Upon seeing the launch of a modern day rocket, such as the Ariane 5 or the Soyuz, one might wonder how tremendously difficult it is to build a machine that can bring a 4 ton artificial satellite to an orbit, hundreds of kilometers above the sky. As mentioned  in the rocket propulsion series at techforspace.com, rocket propulsion is unquestionably a complex discipline, not to mention the accuracy required to attitude and orbit control systems.

But for the mission lifetime of a satellite, getting to orbit is only the beginning. Once in space, it has to carry out a mission that can even last for years in a very hostile environment. And, above all, there is no margin for error. Maintenance and repair of orbiting spacecraft is nearly impossible: it has only been done for space stations and for the Hubble telescope.

Source www.mhi-global.com

Source www.mhi-global.com

That is the first constraint in spacecraft design: total self-sufficiency. A satellite will have to carry out a mission without any maintenance or resupply. Any catastrophic failure must be accounted for and prevented or mitigated.

The second constraint is mass: by their own nature, rocket launchers can carry only a limited mass into orbit (also known as “payload mass”). This means that satellite designers usually have little room for failures and little room for redundant components. One should admit that satellite design is highly challenging – to say the least.

Designers usually need to consider the whole satellite from a systems point of view, seeing how all subsystems interact with each other, since a small change in one of the components (be it in mass, electric power or volume) can severely alter and hinder the operation of other components.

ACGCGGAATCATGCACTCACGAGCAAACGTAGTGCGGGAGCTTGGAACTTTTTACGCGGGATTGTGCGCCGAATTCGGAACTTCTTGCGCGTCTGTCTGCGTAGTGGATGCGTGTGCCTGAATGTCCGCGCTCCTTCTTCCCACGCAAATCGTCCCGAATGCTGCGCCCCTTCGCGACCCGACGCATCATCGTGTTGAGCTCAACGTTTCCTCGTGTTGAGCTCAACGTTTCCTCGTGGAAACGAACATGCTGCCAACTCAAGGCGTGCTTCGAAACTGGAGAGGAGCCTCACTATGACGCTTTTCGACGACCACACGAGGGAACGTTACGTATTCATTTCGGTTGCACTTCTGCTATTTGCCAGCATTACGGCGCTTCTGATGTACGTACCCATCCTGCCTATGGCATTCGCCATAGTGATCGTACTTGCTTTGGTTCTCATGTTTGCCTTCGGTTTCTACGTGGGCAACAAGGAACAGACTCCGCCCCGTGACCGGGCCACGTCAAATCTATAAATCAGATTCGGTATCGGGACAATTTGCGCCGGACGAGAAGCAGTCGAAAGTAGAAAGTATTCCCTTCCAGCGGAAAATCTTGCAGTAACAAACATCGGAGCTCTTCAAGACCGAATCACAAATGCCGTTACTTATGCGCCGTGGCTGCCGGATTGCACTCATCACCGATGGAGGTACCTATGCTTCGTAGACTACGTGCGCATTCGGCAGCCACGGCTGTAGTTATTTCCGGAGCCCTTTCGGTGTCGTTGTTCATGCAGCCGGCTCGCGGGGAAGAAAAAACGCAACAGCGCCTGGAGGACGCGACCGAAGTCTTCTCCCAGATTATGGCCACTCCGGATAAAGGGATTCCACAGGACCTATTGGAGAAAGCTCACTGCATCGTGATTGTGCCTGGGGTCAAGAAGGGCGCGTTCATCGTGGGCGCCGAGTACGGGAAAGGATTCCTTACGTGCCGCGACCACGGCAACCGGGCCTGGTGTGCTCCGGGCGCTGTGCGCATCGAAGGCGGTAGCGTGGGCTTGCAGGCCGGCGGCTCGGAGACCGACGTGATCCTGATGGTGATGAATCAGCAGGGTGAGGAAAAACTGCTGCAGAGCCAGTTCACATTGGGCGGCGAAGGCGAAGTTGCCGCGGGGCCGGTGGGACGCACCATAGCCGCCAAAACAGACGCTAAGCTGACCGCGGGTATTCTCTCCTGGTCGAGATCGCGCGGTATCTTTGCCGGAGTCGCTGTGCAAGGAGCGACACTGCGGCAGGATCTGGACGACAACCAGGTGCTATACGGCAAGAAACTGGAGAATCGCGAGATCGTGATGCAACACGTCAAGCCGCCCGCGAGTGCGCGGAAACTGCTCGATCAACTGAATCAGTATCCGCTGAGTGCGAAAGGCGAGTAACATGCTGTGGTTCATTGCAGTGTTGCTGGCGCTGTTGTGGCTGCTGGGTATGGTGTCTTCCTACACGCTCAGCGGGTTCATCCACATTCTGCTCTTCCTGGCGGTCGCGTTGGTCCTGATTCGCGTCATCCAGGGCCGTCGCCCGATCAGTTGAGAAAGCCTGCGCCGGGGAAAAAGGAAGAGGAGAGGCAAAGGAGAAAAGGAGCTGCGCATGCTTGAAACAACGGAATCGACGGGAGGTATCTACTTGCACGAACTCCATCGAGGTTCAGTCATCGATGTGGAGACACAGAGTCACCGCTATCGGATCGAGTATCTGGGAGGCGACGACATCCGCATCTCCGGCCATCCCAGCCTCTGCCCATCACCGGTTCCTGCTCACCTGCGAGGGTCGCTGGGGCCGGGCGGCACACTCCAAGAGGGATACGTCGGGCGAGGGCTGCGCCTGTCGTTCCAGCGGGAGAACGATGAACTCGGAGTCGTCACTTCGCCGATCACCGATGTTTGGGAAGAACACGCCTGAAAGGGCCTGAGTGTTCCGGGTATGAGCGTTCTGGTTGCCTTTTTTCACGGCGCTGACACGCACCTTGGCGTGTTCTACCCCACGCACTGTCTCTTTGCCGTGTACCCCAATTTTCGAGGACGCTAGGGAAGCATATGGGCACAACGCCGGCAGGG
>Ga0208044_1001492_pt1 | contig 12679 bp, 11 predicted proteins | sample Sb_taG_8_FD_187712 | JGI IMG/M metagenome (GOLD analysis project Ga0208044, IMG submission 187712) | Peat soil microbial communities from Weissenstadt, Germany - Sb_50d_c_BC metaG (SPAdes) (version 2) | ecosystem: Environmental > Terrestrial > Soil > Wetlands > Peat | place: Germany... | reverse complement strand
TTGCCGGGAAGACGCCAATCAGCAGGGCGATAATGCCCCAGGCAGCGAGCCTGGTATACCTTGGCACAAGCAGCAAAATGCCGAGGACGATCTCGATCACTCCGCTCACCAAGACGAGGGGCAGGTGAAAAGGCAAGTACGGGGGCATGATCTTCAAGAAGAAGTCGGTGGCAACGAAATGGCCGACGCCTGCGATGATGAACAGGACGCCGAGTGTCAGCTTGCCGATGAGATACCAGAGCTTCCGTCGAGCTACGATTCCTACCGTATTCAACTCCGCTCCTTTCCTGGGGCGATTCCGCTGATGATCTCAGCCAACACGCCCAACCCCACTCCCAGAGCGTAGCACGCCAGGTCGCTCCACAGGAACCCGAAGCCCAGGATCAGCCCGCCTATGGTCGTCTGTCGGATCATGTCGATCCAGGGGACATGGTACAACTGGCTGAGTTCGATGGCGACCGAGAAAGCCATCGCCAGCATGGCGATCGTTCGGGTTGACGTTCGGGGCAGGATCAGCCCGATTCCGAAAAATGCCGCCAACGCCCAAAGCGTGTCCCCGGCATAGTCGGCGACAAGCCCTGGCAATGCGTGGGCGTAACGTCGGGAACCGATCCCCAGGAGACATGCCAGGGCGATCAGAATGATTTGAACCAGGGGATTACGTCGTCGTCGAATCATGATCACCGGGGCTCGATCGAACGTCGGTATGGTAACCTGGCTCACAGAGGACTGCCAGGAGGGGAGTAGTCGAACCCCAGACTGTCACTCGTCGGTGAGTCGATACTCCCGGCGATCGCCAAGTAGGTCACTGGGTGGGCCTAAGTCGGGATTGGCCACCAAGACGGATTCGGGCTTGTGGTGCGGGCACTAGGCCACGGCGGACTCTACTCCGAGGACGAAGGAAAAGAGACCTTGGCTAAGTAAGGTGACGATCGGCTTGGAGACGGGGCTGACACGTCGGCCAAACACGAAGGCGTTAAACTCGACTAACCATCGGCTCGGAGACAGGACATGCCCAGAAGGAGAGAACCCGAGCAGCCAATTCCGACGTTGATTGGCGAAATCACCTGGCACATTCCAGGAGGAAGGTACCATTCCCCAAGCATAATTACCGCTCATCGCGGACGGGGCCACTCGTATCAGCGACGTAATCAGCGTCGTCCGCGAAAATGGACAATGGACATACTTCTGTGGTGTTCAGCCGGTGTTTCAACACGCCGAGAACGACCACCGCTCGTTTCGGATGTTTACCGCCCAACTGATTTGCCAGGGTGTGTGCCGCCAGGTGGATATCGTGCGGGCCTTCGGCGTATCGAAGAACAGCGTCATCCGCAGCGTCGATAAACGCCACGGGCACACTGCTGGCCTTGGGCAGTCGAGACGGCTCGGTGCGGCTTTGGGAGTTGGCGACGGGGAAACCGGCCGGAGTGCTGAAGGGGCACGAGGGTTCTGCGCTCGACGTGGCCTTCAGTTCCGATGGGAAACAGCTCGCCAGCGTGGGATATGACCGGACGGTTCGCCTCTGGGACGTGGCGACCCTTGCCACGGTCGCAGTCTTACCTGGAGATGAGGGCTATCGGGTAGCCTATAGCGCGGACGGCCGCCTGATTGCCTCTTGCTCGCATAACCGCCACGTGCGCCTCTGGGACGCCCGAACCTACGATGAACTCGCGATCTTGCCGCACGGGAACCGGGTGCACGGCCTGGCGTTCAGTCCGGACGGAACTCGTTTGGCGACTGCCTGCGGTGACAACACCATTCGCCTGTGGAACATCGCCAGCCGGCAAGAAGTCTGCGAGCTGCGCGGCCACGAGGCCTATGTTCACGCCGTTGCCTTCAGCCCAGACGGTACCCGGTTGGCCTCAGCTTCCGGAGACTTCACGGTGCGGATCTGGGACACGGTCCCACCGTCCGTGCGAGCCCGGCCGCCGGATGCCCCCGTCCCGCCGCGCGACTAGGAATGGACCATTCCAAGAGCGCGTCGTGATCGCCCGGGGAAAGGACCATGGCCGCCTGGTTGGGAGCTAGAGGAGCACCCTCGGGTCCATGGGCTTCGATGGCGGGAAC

Satellite design appears even more challenging if we consider that space is a very hostile environment. For example, temperatures can vary between -100ºC and +100ºC in each orbit, so a thermal control system must be designed to keep components at a safe temperature.

At low orbit altitudes, there is still a thin atmosphere that can cause drag. This drag will slow down spacecraft and make them lose altitude. For instance, the International Space Station loses 2 km of altitude each month and needs to be reboosted regularly.

Being above most of the atmosphere also means that satellites are much less protected against many hazards. Radiation is stronger in space and can damage sensitive electronics and optical instruments. Spatial debris and micrometeoroids can hit a spacecraft with relative velocities of a kilometer per second. In the vacuum of space, materials behave differently and can sublimate or become brittle. The Earth’s magnetic fields can hamper communications, and solar flares (eruptions of protons and electrons coming from eruptions in the Sun’s surface) can permanently damage electronics.

These conditions cannot be fully reproduced in experimental setups on Earth. Most of the available information was gathered in experimental missions. If the success of a mission has to be ensured, high margins have to be taken – always considering that extra mass is notably expensive.

In conclusion, spacecraft designers have no room for error, limited mass and space and have to deal with a very hostile environment of which not much is known. Not of speak of manned missions, requiring and even stricter environmental control and handling of human needs.

This is the reason why numerous scientific missions are conducted. For instance the international space station is the perfect testbed for new technologies that could allow sustained human space travel in the future.